Hu Hu

|n |2

Hu

|n |2 +

Hu

|n |2 +

Du,u

< (n , n ), >

We use the commutation formula, and note that the special structure is preserved in the highest order: 3 i i

i1 +i2 +i3 +i4 =i

i1 i2 i3 i4 +

i1 +i2 +i3 +i4 +i5 =i1

i1 i2 i3 K i4 i5 +

i1 +i2 +i3 =i

i1 i2 i3 ( ),

4 i div i

i1 +i2 +i3 +i4 =i

i1 i2 i3 i4 +

i1 +i2 +i3 +i4 +i5 =i1

i1 i2 i3 K i4 i5 +

i1 +i2 +i3 =i

i1 i2 i3 ( ),

51

Performing the integration by parts as before using Propositions 24 and 25, we have |i n |2 +

Hu Hu

|i n |2 |i n |2 +

Hu Du,u

Hu

|i n |2 + +

Du,u

i (n , n )

i1 +i2 +i3 +i4 =i

i1 i2 i3 i4

i (n , n )

i1 +i2 +i3 +i4 =i

i1 i2 i3 K i4 .

4.12.1. Before the Impulse. We rst apply Proposition 29 for the region 0 u us . Notice that the initial norm u

s

i 2

i 2 (sup ||i n ||2 L2 (Hu (0,us )) + sup || n ||L2 (H u ) ) C (O0 , R0 ), i2 u uus

independent of n. Proof. By Proposition 29 and all the estimates in the previous section, we have

i 2 (||i n ||2 L2 (Hu (0,us )) + sup || n ||L2 (H u ) ) i 2 uus u

0

i 2 (sup ||i n ||2 L2 (Hu (0,us )) + sup || n ||L2 (H u ) ) C (O0 , R0 ), i2 u uus

as claimed. 4.12.2. The Impulse Region. For an impulsive gravitational wave, the initial data represented by the component of curvature and its derivative are not in L2 . By the construction of Section 3, the approximating sequence n satises initially

us +2n i 2 us

2 ||i n ||2 L2 (S0,u ) du C 2 . n

In the following Proposition, we show that this bound is propagated. Proposition 31. (sup ||i n ||2 L2 (Hu (us ,us +2n )) +

i 2 u

n

sup

us uus +2n

52

Proof. The proof is the same as Proposition 30, except that the initial data for i can only n be bounded by 2 2 in L2 (H0 (us , us + 2n )). 4.12.3. After the Impulse. For us + 2n u u , since the initial data satisfy

u i 2 us +2n

independent of n, we again have a better estimate. An extra challenge arises from the fact that the estimates derived in Proposition 31 depends on n. This can be overcome if we allow a loss in derivative: Proposition 32. ( sup ||i n ||2 L2 (Hu (us +2n ,u )) +

i1 uu

sup

us +2n uu

independent of n. Proof. To bound the left hand side, we can apply the argument as in Proposition 30 to get ( sup ||i n ||2 L2 (Hu (us +2n ,u )) +

i 1 uu

n

sup

us +2n uu

The problem in proving Proposition 32 with a bound independent of n is that according to Proposition 31, ||i n ||L2 (H u ) may grow in n. However, we can still obtain the desired s bounds for n and n (note that the argument below will not apply to 2 n unless extra assumptions on the initial data are used) by using Proposition 17, which implies that sup ||i n ||L2 (Su,u ) C (O0 , R0 ).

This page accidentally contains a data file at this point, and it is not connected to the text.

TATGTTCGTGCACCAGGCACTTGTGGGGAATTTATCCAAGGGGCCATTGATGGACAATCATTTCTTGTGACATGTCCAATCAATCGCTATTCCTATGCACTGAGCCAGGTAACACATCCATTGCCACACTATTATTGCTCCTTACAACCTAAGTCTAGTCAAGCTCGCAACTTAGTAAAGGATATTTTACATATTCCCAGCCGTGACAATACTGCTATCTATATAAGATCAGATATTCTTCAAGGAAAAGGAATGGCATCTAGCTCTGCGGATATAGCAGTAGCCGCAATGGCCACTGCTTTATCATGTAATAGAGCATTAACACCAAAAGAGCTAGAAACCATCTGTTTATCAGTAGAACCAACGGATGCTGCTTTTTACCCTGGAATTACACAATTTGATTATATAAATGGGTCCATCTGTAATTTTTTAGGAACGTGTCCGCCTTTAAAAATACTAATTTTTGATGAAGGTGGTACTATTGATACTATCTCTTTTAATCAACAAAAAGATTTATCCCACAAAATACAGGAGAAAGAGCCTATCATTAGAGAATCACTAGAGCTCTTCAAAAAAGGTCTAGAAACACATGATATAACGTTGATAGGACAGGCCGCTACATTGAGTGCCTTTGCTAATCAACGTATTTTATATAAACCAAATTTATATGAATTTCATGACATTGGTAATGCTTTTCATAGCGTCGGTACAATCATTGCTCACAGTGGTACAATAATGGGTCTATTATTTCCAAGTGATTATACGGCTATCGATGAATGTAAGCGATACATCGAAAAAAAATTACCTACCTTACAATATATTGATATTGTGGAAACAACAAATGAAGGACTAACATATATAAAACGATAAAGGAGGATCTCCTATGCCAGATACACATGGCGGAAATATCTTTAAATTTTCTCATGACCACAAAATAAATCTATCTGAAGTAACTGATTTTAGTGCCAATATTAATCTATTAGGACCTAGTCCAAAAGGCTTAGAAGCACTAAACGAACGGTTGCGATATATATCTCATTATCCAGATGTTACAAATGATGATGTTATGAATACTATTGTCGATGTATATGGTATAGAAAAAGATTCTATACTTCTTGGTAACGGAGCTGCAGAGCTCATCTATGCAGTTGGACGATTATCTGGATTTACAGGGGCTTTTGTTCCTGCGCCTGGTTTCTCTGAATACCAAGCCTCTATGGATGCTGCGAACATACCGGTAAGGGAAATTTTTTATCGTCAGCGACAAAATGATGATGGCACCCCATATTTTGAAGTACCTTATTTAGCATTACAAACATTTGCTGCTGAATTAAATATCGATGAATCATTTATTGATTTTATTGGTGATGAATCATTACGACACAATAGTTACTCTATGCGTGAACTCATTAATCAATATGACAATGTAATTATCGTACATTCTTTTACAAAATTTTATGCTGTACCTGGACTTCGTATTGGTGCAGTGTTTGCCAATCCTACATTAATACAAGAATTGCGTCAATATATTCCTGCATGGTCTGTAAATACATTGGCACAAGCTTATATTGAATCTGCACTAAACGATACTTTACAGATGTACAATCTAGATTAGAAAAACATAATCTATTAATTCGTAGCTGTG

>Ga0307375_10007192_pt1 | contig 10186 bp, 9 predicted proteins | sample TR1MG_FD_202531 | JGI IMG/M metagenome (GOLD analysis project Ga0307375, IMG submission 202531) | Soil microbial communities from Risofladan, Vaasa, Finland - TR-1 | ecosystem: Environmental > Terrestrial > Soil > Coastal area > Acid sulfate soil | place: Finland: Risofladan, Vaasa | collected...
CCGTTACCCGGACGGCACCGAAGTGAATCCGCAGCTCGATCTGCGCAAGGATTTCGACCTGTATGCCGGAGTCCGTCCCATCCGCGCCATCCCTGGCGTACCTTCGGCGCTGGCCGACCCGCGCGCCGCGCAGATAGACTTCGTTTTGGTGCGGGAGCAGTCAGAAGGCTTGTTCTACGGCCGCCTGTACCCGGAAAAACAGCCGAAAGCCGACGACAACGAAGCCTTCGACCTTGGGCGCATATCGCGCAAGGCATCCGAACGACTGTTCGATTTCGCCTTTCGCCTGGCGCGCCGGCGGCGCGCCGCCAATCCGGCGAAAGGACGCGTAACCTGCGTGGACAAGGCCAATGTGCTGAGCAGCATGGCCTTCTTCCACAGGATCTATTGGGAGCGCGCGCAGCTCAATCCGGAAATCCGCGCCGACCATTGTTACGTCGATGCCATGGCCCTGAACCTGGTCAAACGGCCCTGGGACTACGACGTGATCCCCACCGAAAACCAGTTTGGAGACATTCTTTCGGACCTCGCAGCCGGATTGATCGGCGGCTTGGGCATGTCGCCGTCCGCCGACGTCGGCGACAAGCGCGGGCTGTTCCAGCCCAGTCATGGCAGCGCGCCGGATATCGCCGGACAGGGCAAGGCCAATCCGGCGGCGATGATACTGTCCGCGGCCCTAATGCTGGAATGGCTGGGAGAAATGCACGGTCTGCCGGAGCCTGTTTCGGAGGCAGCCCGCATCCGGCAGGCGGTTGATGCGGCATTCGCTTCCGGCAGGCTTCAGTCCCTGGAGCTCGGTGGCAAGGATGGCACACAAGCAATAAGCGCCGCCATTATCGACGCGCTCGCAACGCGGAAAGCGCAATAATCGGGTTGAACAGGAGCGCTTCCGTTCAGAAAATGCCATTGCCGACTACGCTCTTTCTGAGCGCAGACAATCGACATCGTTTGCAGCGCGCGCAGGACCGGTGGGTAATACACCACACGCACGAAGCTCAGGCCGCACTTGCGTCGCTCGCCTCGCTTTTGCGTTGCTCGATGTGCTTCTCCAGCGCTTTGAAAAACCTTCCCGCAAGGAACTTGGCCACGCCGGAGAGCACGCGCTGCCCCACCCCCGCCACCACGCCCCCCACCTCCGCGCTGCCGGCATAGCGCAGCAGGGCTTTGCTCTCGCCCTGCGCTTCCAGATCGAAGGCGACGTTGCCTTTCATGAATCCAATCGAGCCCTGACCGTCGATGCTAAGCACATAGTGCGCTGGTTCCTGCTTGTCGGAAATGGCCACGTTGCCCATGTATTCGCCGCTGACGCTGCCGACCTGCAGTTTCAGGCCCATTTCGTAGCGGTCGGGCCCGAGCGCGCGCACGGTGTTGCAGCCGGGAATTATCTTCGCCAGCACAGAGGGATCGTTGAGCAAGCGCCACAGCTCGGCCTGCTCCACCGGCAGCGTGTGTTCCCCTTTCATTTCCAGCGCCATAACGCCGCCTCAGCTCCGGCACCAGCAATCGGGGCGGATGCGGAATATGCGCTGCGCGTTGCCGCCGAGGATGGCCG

i 1 u,u

i 1

n ) s +2

C (O0 , R0 ).

We can also prove estimates for higher derivatives away from us . The inuence of a propagating curvature impulse results in a loss of derivatives in such estimates compared to the assumed regularity of the initial data. By the remark after Proposition 28, we have estimates, uniform in n, for the 3 and derivatives for and . We now show that we can also have uniform in n estimates for the 4 derivatives for and for u us + 2n . By the Bianchi equations (8), this in turn can be reduced to showing estimates for 4 derivatives of . This is proved in the following Proposition: Proposition 33. For us + 2n u , if the initial data set satises

i ||k 4 n ||L2 (H 0 ) CI,K . kK iI {,,,}

sup

kK iI u {,,, }

53

then

i (sup ||k 4 n ||L2 (Hu (us +2n , )) + iI 1 kmin{K,

I i1 2

sup

us +2n u

where CI,K is independent of n. Proof. The main step is to prove that on H us +2n , we have the estimate

i ||k 4 n ||L2 (H u

n ) s +2

independent of n. For k = 0, we can commute with angular derivatives and integrate along the u direction using the Bianchi equation 3 + tr = + 2 + + 2 + 3( + ). Since the right hand side has one more angular derivative, this integration loses a derivative, allowing us only to prove ||i n ||L2 (H u +2n ) C

s

iI 1

Now we consider also the 4 derivatives. Dierentiate the equation by k 4 i and commute ] on the left hand side. Moreover, except for the component , whenever we see [3 , k 4 i k1 4 , we substitute an appropriate Bianchi equation from (8). Then we get an equation

i k1 i+2 3 k + ... 4 = 4

where ... denote terms that are lower order in terms of derivatives. We then integrate this along the u direction. Thus

i ||k 4 n ||L2 (H u

n ) s +2

n ) s +2

+ ...

i ||k 4 n ||L2 (H u

n ) s +2

C ||i+2k n ||L2 (H u

n ) s +2

+ ...

Now have reduced to the can with only angular derivatives. By the above, we need i+2k +1 I . Thus we can prove

i ||k 4 n ||L2 (H u iI 1 kmin{K,

I i1 2 n ) s +2

C.

(58)